Weekly Learning: Alcohol, Learning, Principles, and Good Design


The Surprising Reason Why Alcohol Stores Are Considered Essential Services reveals what, perhaps, many have suspected:

“Though research shows that alcohol abuse may worsen individual Covid-19 symptoms and other issues like depression, suicidality, and domestic abuse, even those adverse outcomes may not outweigh the pressure that a vast wave of alcohol withdrawal would have on the health care system. Unfortunately, the truth is that limiting alcohol use would provoke more visits to the ER — something most hospitals can’t cope with in a pandemic atmosphere.”


The Simple Principles of Good Management quotes Herbert Simon:

“The principles of good management are simple, even trivial. They are not widely practiced for the same reason that Christianity is not widely practiced. It is not enough to know what the principles are; you must acquire deeply ingrained habits of carrying them out, in the face of all sorts of strong urges to stray onto more comfortable and pleasant paths, to respond without inhibition to provocations, and just to goof off. “

So, “[p]atience is one of those things that’s easy to understand and hard to practice,” and that “deciding to commit in a meaningful way is hard.”

And here’s the ultimate advice:

“The most important things can’t be taught, they must be learned. Just because you can’t be taught what you need doesn’t mean you can absolve yourself from learning. You can learn the principles but you can’t learn the patience. You can copy the answer but not the understanding and confidence. These you need to learn on your own.”

Perhaps, not unlike this:

“When you get far enough along the spectrum that you really know the difference between bad and good, and how much there is to know, and that you will always be surprised, and are convinced you’re nothing more than mediocre— that’s when you’re at your best. That’s when you get the best results. You’ve put in your 10,000 hours. You’ve become the person everyone considers a master. Conversely, you wake up knowing there is no such thing. You’re only a master because you never stop learning.”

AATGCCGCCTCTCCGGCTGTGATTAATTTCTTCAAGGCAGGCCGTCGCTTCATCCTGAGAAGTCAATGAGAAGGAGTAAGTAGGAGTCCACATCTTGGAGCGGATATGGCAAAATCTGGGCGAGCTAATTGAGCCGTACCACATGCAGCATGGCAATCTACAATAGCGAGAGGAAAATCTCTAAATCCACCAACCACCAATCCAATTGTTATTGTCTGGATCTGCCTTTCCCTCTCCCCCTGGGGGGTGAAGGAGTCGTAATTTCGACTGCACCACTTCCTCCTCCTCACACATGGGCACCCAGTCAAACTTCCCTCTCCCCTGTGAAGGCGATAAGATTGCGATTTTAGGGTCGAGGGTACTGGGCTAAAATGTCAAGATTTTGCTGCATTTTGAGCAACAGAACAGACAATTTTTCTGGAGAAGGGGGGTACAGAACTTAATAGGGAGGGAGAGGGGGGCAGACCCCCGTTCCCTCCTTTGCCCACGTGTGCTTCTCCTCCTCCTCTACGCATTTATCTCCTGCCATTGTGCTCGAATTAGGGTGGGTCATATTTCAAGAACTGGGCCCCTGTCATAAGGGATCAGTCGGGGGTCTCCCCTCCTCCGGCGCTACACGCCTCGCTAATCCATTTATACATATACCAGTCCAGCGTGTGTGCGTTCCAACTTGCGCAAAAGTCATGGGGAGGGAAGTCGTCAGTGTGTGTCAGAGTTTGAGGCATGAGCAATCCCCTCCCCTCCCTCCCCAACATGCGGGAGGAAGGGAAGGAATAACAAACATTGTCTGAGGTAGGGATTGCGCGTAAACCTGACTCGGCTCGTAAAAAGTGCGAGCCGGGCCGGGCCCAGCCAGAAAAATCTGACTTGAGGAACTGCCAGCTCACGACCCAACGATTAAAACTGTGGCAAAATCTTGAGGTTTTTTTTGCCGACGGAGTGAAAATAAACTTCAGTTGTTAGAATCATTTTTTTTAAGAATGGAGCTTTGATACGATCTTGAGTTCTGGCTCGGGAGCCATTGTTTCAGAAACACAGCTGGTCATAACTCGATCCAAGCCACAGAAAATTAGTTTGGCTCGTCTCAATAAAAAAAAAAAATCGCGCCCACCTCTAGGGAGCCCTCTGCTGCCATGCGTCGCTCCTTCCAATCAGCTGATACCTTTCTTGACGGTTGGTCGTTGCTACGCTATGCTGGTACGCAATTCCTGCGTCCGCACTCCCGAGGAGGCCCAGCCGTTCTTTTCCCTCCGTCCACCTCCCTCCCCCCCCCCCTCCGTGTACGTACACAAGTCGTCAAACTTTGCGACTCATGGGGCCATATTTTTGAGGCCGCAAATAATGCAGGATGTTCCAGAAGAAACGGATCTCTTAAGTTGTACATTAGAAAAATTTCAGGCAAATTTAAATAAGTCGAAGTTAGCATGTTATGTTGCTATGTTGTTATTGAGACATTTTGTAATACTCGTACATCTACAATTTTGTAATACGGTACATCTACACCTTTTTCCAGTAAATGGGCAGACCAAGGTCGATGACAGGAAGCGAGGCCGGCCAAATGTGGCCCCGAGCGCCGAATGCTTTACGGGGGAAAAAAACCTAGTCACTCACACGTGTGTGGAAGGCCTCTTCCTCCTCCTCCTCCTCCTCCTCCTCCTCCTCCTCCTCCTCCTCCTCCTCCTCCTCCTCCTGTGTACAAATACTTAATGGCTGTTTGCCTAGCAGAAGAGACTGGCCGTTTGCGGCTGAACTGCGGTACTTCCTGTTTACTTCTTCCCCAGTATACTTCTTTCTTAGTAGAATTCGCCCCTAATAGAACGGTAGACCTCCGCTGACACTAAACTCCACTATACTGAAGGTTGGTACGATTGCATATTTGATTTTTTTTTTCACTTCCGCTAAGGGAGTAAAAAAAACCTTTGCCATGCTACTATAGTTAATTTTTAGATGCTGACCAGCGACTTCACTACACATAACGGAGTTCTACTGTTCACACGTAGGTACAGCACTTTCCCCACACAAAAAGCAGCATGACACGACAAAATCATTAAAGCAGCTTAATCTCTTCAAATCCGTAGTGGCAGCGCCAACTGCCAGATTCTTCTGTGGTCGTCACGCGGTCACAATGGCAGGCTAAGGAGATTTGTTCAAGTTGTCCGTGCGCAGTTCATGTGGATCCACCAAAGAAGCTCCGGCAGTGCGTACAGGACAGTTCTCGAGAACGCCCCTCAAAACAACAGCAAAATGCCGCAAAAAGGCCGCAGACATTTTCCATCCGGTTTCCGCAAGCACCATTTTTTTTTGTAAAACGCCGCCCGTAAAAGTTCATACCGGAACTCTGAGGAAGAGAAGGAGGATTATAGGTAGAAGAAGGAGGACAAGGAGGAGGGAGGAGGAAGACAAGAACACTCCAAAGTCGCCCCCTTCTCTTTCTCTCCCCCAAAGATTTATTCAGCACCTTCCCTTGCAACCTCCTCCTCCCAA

—Robert Hoekman Jr., Experience Required: How to Become a UX Leader Regardless of Your Role


Taste for Makers, an old post by Paul Graham, argues that:

“Saying that taste is just personal preference is a good way to prevent disputes. The trouble is, it’s not true. You feel this when you start to design things.”


“…if your job is to design things, and there is no such thing as beauty, then there is no way to get better at your job. If taste is just personal preference, then everyone’s is already perfect: you like whatever you like, and that’s it.”

An important piece of advice:

“Relativism is fashionable at the moment, and that may hamper you from thinking about taste, even as yours grows. But if you come out of the closet and admit, at least to yourself, that there is such a thing as good and bad design, then you can start to study good design in detail. How has your taste changed? When you made mistakes, what caused you to make them? What have other people learned about design?”

According to the author:

  • Good design is simple
  • Good design is timeless
  • Good design solves the right problem
  • Good design is suggestive
  • Good design is often slightly funny
  • Good design is hard
  • Good design looks easy
  • Good design uses symmetry
  • Good design resembles nature
  • Good design is redesign
  • Good design can copy
  • Good design is often strange
  • Good design happens in chunks
  • Good design is often daring

It’s a long read into that exploration of good design, but it’s TL;WR — too long, worth reading, with tiny bits of wisdom here and there:

“Jane Austen’s novels contain almost no description; instead of telling you how everything looks, she tells her story so well that you envision the scene for yourself.”

“The danger of symmetry, and repetition especially, is that it can be used as a substitute for thought.”

“Nothing is more powerful than a community of talented people working on related problems. Genes count for little by comparison…”

“…it’s easier to see ugliness than to imagine beauty. Most of the people who’ve made beautiful things seem to have done it by fixing something that they thought ugly.”

And the most important piece of advice:

“Intolerance for ugliness is not in itself enough. You have to understand a field well before you develop a good nose for what needs fixing. You have to do your homework. But as you become expert in a field, you’ll start to hear little voices saying, What a hack! There must be a better way. Don’t ignore those voices. Cultivate them. The recipe for great work is: very exacting taste, plus the ability to gratify it.”

Interactive Principles

A super nice website about learning science principles.

The Pragmatic Programmers

The whole catalog of books by The Pragmatic Programmers are on Medium, accessible through a Medium membership.

That brings back memories, joy and pain, of my years at a major publishing house. I edited some of the translations from that catalog.

So that’s a bit of nostalgic value, especially if, like me, you were programmer before.


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